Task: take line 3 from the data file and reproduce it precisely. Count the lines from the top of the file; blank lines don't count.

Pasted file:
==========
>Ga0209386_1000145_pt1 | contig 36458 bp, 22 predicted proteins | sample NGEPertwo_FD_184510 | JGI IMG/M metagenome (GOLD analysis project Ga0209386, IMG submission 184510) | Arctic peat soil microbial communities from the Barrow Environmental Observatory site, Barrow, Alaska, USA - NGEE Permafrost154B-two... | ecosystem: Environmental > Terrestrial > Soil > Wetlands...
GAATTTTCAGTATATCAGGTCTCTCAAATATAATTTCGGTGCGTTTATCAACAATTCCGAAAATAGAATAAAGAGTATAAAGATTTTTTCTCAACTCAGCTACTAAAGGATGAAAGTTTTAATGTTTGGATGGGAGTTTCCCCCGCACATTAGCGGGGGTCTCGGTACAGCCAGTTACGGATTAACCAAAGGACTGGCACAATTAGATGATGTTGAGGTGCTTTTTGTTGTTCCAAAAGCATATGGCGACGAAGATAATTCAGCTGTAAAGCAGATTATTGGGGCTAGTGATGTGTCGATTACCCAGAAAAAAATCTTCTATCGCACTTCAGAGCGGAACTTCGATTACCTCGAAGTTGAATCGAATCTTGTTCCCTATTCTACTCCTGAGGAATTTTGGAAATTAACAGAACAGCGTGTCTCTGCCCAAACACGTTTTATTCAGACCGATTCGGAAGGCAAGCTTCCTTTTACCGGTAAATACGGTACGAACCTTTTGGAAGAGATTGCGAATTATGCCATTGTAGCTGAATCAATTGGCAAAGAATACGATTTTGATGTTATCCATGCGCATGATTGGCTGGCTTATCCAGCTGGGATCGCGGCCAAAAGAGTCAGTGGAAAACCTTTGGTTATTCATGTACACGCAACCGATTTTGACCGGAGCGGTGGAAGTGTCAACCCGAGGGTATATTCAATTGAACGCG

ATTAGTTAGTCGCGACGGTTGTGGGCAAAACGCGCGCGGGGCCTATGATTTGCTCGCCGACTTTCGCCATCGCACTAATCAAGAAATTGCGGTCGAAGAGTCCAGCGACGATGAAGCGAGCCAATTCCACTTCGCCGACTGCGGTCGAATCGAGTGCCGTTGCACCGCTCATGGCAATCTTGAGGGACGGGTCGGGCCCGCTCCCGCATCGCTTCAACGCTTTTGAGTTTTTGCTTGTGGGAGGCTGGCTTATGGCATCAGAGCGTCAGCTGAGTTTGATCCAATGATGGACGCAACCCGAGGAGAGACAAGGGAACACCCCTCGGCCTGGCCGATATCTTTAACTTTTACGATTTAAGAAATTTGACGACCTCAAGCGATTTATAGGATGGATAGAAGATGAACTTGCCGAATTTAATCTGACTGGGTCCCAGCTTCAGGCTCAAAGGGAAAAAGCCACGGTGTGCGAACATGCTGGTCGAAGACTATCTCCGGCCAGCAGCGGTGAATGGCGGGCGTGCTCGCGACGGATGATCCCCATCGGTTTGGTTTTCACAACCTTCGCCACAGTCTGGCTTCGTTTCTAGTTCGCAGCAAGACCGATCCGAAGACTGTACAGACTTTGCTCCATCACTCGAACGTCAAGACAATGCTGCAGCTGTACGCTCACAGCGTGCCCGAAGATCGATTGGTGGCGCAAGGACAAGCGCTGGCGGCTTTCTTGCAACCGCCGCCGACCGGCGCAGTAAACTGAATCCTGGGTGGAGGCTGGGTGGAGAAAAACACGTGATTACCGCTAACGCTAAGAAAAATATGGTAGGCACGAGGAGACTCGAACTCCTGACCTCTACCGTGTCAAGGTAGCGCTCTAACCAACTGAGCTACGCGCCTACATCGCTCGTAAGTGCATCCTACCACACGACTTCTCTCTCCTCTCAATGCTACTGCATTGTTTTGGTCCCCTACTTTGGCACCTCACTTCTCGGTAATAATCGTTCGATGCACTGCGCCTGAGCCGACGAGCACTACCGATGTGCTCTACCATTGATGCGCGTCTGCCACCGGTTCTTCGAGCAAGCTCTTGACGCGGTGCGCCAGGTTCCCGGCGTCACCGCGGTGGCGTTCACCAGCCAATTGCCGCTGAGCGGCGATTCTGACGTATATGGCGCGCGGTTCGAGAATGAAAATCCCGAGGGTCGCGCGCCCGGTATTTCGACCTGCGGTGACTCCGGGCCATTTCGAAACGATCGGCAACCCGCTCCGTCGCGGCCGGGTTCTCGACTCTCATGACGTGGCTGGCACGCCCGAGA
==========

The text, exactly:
ATTAGTTAGTCGCGACGGTTGTGGGCAAAACGCGCGCGGGGCCTATGATTTGCTCGCCGACTTTCGCCATCGCACTAATCAAGAAATTGCGGTCGAAGAGTCCAGCGACGATGAAGCGAGCCAATTCCACTTCGCCGACTGCGGTCGAATCGAGTGCCGTTGCACCGCTCATGGCAATCTTGAGGGACGGGTCGGGCCCGCTCCCGCATCGCTTCAACGCTTTTGAGTTTTTGCTTGTGGGAGGCTGGCTTATGGCATCAGAGCGTCAGCTGAGTTTGATCCAATGATGGACGCAACCCGAGGAGAGACAAGGGAACACCCCTCGGCCTGGCCGATATCTTTAACTTTTACGATTTAAGAAATTTGACGACCTCAAGCGATTTATAGGATGGATAGAAGATGAACTTGCCGAATTTAATCTGACTGGGTCCCAGCTTCAGGCTCAAAGGGAAAAAGCCACGGTGTGCGAACATGCTGGTCGAAGACTATCTCCGGCCAGCAGCGGTGAATGGCGGGCGTGCTCGCGACGGATGATCCCCATCGGTTTGGTTTTCACAACCTTCGCCACAGTCTGGCTTCGTTTCTAGTTCGCAGCAAGACCGATCCGAAGACTGTACAGACTTTGCTCCATCACTCGAACGTCAAGACAATGCTGCAGCTGTACGCTCACAGCGTGCCCGAAGATCGATTGGTGGCGCAAGGACAAGCGCTGGCGGCTTTCTTGCAACCGCCGCCGACCGGCGCAGTAAACTGAATCCTGGGTGGAGGCTGGGTGGAGAAAAACACGTGATTACCGCTAACGCTAAGAAAAATATGGTAGGCACGAGGAGACTCGAACTCCTGACCTCTACCGTGTCAAGGTAGCGCTCTAACCAACTGAGCTACGCGCCTACATCGCTCGTAAGTGCATCCTACCACACGACTTCTCTCTCCTCTCAATGCTACTGCATTGTTTTGGTCCCCTACTTTGGCACCTCACTTCTCGGTAATAATCGTTCGATGCACTGCGCCTGAGCCGACGAGCACTACCGATGTGCTCTACCATTGATGCGCGTCTGCCACCGGTTCTTCGAGCAAGCTCTTGACGCGGTGCGCCAGGTTCCCGGCGTCACCGCGGTGGCGTTCACCAGCCAATTGCCGCTGAGCGGCGATTCTGACGTATATGGCGCGCGGTTCGAGAATGAAAATCCCGAGGGTCGCGCGCCCGGTATTTCGACCTGCGGTGACTCCGGGCCATTTCGAAACGATCGGCAACCCGCTCCGTCGCGGCCGGGTTCTCGACTCTCATGACGTGGCTGGCACGCCCGAGA